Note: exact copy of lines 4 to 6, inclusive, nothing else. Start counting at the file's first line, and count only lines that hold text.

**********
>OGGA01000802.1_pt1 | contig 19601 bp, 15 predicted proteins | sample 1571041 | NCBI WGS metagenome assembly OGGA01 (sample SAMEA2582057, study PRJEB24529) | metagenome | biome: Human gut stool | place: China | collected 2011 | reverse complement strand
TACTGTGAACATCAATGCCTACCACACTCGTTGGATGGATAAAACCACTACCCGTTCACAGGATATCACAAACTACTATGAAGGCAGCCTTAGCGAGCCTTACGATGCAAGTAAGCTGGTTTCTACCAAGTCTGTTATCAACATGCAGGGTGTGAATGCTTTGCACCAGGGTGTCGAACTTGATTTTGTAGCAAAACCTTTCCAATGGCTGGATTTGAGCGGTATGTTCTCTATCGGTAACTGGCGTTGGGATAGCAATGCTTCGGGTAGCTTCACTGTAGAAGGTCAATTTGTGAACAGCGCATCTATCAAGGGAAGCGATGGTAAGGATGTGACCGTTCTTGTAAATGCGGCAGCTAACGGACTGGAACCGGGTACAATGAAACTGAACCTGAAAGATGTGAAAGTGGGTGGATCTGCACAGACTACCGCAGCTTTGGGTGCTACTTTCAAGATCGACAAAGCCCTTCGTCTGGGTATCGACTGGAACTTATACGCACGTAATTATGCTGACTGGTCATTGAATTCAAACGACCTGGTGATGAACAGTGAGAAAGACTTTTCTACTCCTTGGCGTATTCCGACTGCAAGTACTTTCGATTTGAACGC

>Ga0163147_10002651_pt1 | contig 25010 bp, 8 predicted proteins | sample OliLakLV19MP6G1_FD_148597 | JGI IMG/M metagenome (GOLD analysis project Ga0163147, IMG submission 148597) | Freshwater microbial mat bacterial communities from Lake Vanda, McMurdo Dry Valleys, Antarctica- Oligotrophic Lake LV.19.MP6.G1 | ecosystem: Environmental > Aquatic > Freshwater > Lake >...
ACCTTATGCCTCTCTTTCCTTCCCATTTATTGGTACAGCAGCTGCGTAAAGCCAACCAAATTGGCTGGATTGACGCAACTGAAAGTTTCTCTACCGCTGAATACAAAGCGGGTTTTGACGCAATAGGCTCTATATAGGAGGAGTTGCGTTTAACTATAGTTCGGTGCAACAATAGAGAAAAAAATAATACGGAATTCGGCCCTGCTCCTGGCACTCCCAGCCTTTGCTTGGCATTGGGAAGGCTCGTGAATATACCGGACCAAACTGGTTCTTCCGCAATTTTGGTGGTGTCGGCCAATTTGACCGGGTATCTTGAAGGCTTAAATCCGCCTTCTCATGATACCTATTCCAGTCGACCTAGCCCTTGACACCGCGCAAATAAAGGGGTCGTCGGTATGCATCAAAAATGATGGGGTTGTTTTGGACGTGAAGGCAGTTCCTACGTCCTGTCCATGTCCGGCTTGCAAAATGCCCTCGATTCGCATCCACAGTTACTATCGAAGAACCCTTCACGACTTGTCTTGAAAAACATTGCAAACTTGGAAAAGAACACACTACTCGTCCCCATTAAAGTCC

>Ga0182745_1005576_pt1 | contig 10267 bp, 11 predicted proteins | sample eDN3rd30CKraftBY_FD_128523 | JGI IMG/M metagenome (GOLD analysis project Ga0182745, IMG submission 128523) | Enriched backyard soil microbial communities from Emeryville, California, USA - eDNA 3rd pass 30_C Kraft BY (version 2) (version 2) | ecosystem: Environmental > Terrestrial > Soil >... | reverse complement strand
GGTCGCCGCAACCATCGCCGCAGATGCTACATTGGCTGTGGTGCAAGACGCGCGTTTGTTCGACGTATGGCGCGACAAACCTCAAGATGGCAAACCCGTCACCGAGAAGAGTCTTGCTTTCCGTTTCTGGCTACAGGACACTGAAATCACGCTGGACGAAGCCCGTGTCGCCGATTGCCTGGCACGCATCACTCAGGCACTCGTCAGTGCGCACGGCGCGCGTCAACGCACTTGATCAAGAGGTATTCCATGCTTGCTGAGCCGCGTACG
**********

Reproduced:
ACCTTATGCCTCTCTTTCCTTCCCATTTATTGGTACAGCAGCTGCGTAAAGCCAACCAAATTGGCTGGATTGACGCAACTGAAAGTTTCTCTACCGCTGAATACAAAGCGGGTTTTGACGCAATAGGCTCTATATAGGAGGAGTTGCGTTTAACTATAGTTCGGTGCAACAATAGAGAAAAAAATAATACGGAATTCGGCCCTGCTCCTGGCACTCCCAGCCTTTGCTTGGCATTGGGAAGGCTCGTGAATATACCGGACCAAACTGGTTCTTCCGCAATTTTGGTGGTGTCGGCCAATTTGACCGGGTATCTTGAAGGCTTAAATCCGCCTTCTCATGATACCTATTCCAGTCGACCTAGCCCTTGACACCGCGCAAATAAAGGGGTCGTCGGTATGCATCAAAAATGATGGGGTTGTTTTGGACGTGAAGGCAGTTCCTACGTCCTGTCCATGTCCGGCTTGCAAAATGCCCTCGATTCGCATCCACAGTTACTATCGAAGAACCCTTCACGACTTGTCTTGAAAAACATTGCAAACTTGGAAAAGAACACACTACTCGTCCCCATTAAAGTCC

>Ga0182745_1005576_pt1 | contig 10267 bp, 11 predicted proteins | sample eDN3rd30CKraftBY_FD_128523 | JGI IMG/M metagenome (GOLD analysis project Ga0182745, IMG submission 128523) | Enriched backyard soil microbial communities from Emeryville, California, USA - eDNA 3rd pass 30_C Kraft BY (version 2) (version 2) | ecosystem: Environmental > Terrestrial > Soil >... | reverse complement strand
GGTCGCCGCAACCATCGCCGCAGATGCTACATTGGCTGTGGTGCAAGACGCGCGTTTGTTCGACGTATGGCGCGACAAACCTCAAGATGGCAAACCCGTCACCGAGAAGAGTCTTGCTTTCCGTTTCTGGCTACAGGACACTGAAATCACGCTGGACGAAGCCCGTGTCGCCGATTGCCTGGCACGCATCACTCAGGCACTCGTCAGTGCGCACGGCGCGCGTCAACGCACTTGATCAAGAGGTATTCCATGCTTGCTGAGCCGCGTACG